This allows me to follow all the interesting persons working within my fields of interest (games, digital media, learning & education – in short), and over time (perhaps) build a relationship to those people through meaningful interaction and discussion.
At the end of the day, what keeps me tweeting is the dynamics; the fact that there’s always something going on. Twitter never sleeps. The chance to not only peek into the minds of really smart people, but also to enter immensely inspiring discussions with said people.
Get in the game
If you’re entirely new to Twitter, Mashable offers a very elaborate guide. In short, go create a profile, start writing updates (tweets), follow interesting people, initiate or participate in discussions, provide relevant content. Accept that it may take some getting used to, and that people don’t start following or communicating with you right away. Keep at it, be resilient, tweet your ideas, good experiences, provide links to articles, videos, comment on other peoples tweets – be active, be relevant; and please, speak English. Anything else is too excluding, effectively hindering communication across borders.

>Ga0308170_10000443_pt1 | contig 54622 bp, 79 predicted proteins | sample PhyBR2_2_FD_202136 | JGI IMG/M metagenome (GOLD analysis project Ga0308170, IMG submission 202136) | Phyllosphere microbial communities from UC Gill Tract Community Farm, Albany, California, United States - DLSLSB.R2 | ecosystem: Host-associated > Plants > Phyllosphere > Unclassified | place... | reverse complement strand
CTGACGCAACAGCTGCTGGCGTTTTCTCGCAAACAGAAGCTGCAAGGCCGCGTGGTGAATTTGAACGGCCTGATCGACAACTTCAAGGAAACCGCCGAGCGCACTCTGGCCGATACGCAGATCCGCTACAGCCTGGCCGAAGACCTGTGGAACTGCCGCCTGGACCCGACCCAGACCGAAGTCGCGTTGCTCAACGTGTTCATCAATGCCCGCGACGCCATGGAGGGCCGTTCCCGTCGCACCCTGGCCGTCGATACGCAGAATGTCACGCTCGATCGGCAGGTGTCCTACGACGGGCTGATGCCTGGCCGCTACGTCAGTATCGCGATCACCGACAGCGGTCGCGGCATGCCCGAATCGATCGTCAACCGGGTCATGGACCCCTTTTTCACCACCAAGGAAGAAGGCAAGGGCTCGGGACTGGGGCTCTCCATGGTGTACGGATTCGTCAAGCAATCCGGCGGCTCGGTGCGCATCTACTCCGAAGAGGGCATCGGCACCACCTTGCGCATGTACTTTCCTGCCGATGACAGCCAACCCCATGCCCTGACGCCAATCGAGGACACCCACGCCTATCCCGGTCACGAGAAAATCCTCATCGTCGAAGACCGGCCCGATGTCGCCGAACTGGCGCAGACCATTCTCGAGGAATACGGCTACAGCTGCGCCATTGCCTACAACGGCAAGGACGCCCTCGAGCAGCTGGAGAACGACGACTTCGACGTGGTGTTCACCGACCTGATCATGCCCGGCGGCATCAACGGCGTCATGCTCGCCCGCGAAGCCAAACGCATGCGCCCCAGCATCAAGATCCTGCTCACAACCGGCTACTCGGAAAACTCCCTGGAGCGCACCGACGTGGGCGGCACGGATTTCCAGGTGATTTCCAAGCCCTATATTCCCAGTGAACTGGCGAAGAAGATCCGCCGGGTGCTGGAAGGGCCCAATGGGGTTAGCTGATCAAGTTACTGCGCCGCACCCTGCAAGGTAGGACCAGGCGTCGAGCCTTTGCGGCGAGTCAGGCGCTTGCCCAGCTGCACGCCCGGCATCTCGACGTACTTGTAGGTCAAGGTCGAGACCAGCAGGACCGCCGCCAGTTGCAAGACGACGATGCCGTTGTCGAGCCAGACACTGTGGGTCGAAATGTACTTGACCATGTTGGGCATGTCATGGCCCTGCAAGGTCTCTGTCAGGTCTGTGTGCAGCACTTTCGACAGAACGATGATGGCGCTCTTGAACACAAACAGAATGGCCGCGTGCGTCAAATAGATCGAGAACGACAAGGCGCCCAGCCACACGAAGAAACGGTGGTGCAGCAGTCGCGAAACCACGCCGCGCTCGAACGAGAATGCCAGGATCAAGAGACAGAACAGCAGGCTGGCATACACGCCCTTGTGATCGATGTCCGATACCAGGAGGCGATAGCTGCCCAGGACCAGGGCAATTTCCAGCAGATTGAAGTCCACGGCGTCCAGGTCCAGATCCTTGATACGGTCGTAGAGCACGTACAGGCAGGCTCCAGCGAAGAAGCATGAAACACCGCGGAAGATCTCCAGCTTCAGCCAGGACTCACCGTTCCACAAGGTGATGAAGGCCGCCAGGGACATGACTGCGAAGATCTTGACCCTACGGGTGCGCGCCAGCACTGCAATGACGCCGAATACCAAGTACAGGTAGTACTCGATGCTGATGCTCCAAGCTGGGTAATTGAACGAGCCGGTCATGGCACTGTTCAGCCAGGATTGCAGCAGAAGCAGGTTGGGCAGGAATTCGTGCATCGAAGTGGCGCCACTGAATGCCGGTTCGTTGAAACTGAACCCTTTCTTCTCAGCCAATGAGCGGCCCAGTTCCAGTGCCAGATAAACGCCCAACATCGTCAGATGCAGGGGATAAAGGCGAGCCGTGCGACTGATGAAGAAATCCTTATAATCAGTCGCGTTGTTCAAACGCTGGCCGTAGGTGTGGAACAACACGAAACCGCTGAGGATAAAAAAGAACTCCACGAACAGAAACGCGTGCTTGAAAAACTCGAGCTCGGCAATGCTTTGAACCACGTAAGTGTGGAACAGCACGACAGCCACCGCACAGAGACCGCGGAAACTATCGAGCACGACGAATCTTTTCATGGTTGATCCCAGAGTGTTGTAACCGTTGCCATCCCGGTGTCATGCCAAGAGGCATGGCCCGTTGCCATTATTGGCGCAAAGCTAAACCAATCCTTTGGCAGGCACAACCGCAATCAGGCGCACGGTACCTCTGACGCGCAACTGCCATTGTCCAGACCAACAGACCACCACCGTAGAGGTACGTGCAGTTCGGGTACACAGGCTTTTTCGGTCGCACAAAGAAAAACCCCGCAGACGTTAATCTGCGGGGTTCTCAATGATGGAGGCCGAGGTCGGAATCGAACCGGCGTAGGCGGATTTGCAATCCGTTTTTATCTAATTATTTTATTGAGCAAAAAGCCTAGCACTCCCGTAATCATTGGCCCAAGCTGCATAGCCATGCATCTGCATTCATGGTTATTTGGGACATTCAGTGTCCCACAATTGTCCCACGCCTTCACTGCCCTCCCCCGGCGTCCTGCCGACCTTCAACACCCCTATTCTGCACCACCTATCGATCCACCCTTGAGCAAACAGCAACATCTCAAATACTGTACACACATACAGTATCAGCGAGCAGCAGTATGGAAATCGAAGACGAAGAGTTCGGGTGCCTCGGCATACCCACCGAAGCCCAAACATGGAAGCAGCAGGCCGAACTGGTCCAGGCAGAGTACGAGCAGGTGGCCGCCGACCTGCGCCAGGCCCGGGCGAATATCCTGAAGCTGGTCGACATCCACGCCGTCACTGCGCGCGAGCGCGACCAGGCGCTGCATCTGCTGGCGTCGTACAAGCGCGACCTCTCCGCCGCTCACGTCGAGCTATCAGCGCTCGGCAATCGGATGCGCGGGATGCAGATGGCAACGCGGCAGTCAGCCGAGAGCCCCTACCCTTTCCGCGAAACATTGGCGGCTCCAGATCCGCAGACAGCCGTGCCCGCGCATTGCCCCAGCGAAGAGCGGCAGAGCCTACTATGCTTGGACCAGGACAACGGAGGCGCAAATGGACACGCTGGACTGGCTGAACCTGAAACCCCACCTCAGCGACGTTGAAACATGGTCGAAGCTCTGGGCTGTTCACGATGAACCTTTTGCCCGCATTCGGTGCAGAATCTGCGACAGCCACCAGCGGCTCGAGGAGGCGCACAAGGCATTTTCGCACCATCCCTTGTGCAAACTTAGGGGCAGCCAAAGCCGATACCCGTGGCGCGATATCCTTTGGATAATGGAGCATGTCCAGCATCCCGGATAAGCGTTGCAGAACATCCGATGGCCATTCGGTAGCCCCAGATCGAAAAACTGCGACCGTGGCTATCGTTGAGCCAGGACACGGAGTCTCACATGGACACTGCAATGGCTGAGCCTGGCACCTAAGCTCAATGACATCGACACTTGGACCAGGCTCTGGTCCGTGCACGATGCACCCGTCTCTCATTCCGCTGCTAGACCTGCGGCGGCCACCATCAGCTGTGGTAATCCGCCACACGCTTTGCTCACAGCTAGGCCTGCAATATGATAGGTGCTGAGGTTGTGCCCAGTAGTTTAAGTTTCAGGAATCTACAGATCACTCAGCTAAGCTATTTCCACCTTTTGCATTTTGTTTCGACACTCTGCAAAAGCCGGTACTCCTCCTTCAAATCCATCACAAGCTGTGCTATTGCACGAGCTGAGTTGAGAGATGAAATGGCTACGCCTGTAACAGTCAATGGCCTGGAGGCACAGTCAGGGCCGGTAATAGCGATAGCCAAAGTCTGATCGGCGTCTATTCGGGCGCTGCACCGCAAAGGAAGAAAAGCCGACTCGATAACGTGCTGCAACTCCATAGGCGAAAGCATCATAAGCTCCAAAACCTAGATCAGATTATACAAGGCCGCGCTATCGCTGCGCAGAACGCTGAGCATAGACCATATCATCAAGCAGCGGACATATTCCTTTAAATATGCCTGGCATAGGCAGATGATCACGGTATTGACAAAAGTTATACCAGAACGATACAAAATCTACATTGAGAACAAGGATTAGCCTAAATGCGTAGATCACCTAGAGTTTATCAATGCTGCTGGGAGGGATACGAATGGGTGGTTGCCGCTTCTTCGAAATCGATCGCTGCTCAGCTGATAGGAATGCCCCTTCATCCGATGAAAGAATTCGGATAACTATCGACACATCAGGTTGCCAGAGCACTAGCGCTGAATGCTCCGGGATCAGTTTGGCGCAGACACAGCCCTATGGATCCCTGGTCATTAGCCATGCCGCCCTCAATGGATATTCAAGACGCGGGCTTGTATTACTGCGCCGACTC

Besides following and communicating with people, #hashtags is one of the keys to really harnessing the potential of Twitter. Roughly speaking, hashtags are used to categorize topics, just like the tags on this blog serve as a container for specific subjects (go here for a more detailed introduction).
Here’s a brief selection of interesting hashtags as seen from an educational perspective:
- #dkudd – a newly established hashtag used for tweets on education (uddannelse) in Denmark.
- #edgames – my attempt at introducing a hashtag for games in education in general
- #gbl – a widely used hashtag for tweets about game based learning
- #gameliteracy – another attempt by me, meant to tag tweets specifically on game literacy
- #edtech – a very popular tag for tweets on technology in education
- #edchat – also very popular on education in general